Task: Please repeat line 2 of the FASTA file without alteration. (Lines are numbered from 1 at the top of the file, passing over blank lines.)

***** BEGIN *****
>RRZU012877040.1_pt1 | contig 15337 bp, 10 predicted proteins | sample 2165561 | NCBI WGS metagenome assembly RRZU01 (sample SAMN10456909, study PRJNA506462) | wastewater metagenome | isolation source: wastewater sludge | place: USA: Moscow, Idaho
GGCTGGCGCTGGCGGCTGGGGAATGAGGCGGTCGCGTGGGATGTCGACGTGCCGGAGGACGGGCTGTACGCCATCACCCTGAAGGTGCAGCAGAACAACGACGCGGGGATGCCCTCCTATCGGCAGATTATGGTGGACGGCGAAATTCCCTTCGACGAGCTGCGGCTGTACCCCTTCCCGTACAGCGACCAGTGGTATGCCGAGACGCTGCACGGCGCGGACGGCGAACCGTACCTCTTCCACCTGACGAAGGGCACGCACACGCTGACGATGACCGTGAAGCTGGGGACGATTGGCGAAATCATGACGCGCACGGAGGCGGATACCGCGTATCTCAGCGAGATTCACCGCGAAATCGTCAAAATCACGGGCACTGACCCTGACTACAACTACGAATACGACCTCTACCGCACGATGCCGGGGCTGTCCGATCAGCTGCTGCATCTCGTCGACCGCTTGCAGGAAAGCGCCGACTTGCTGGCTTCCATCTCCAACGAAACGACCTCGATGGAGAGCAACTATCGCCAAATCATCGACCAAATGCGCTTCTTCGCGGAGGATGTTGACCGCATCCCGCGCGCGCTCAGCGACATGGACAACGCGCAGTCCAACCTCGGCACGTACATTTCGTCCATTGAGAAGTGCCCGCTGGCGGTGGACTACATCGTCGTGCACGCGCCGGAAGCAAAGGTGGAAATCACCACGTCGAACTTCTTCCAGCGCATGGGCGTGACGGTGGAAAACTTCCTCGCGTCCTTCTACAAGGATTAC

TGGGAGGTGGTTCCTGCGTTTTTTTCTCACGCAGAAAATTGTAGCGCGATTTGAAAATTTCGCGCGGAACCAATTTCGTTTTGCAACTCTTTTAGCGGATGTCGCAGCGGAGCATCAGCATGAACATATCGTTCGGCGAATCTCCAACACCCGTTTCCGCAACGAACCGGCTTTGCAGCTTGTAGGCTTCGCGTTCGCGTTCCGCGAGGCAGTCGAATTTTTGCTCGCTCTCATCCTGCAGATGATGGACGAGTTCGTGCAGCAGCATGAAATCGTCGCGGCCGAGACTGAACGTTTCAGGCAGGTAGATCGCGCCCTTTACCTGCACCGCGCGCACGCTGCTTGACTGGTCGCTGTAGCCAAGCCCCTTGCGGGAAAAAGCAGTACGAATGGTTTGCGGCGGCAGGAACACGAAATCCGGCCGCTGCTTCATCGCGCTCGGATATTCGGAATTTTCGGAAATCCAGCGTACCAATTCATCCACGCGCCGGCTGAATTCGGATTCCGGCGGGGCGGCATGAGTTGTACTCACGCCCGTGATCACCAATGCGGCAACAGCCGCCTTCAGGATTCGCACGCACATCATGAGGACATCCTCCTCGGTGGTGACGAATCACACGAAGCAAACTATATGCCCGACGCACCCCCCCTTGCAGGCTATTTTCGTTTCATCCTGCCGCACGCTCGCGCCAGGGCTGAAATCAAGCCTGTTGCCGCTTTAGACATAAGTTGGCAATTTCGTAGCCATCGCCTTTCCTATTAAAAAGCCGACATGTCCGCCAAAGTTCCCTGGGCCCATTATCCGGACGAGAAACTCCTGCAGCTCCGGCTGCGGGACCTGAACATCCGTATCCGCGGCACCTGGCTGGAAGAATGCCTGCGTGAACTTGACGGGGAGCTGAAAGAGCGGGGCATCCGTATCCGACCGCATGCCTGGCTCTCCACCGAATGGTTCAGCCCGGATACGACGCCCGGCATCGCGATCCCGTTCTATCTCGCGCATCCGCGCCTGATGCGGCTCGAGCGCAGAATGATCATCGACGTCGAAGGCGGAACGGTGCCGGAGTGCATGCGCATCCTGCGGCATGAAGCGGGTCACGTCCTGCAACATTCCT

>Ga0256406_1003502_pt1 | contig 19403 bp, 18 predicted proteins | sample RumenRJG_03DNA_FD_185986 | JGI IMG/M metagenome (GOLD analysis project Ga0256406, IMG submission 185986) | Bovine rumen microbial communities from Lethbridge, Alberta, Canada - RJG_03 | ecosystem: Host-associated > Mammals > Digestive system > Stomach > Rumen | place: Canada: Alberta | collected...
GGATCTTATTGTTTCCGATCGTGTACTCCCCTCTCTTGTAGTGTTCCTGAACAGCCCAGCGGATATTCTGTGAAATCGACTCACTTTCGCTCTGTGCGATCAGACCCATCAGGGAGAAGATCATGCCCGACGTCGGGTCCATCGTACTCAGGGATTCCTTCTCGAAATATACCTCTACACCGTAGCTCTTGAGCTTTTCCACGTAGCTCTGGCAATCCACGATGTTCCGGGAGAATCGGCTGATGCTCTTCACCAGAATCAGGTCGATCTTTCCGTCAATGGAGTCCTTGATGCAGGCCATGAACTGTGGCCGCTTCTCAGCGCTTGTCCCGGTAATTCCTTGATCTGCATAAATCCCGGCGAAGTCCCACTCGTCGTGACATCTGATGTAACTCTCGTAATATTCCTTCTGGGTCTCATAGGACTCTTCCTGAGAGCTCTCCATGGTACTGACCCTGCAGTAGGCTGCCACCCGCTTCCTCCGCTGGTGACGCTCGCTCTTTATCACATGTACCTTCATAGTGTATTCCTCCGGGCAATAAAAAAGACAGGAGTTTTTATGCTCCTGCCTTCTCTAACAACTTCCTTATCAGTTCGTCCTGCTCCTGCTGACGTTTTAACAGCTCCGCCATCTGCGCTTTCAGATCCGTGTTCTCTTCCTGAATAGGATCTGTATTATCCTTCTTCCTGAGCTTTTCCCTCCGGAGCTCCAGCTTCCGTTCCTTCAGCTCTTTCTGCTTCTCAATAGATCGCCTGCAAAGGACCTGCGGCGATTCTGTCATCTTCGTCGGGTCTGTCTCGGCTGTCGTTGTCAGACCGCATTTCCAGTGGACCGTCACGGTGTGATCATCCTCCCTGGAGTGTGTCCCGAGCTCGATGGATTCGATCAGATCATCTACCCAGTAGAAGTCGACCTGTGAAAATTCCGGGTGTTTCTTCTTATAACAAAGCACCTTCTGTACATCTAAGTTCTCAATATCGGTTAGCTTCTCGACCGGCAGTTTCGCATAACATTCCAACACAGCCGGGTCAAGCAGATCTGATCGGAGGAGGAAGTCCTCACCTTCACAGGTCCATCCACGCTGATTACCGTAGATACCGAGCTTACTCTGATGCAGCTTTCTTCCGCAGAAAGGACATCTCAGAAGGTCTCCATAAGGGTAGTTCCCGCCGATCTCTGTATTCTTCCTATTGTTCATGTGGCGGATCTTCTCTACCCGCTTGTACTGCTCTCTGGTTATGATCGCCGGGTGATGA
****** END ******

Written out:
GGCTGGCGCTGGCGGCTGGGGAATGAGGCGGTCGCGTGGGATGTCGACGTGCCGGAGGACGGGCTGTACGCCATCACCCTGAAGGTGCAGCAGAACAACGACGCGGGGATGCCCTCCTATCGGCAGATTATGGTGGACGGCGAAATTCCCTTCGACGAGCTGCGGCTGTACCCCTTCCCGTACAGCGACCAGTGGTATGCCGAGACGCTGCACGGCGCGGACGGCGAACCGTACCTCTTCCACCTGACGAAGGGCACGCACACGCTGACGATGACCGTGAAGCTGGGGACGATTGGCGAAATCATGACGCGCACGGAGGCGGATACCGCGTATCTCAGCGAGATTCACCGCGAAATCGTCAAAATCACGGGCACTGACCCTGACTACAACTACGAATACGACCTCTACCGCACGATGCCGGGGCTGTCCGATCAGCTGCTGCATCTCGTCGACCGCTTGCAGGAAAGCGCCGACTTGCTGGCTTCCATCTCCAACGAAACGACCTCGATGGAGAGCAACTATCGCCAAATCATCGACCAAATGCGCTTCTTCGCGGAGGATGTTGACCGCATCCCGCGCGCGCTCAGCGACATGGACAACGCGCAGTCCAACCTCGGCACGTACATTTCGTCCATTGAGAAGTGCCCGCTGGCGGTGGACTACATCGTCGTGCACGCGCCGGAAGCAAAGGTGGAAATCACCACGTCGAACTTCTTCCAGCGCATGGGCGTGACGGTGGAAAACTTCCTCGCGTCCTTCTACAAGGATTAC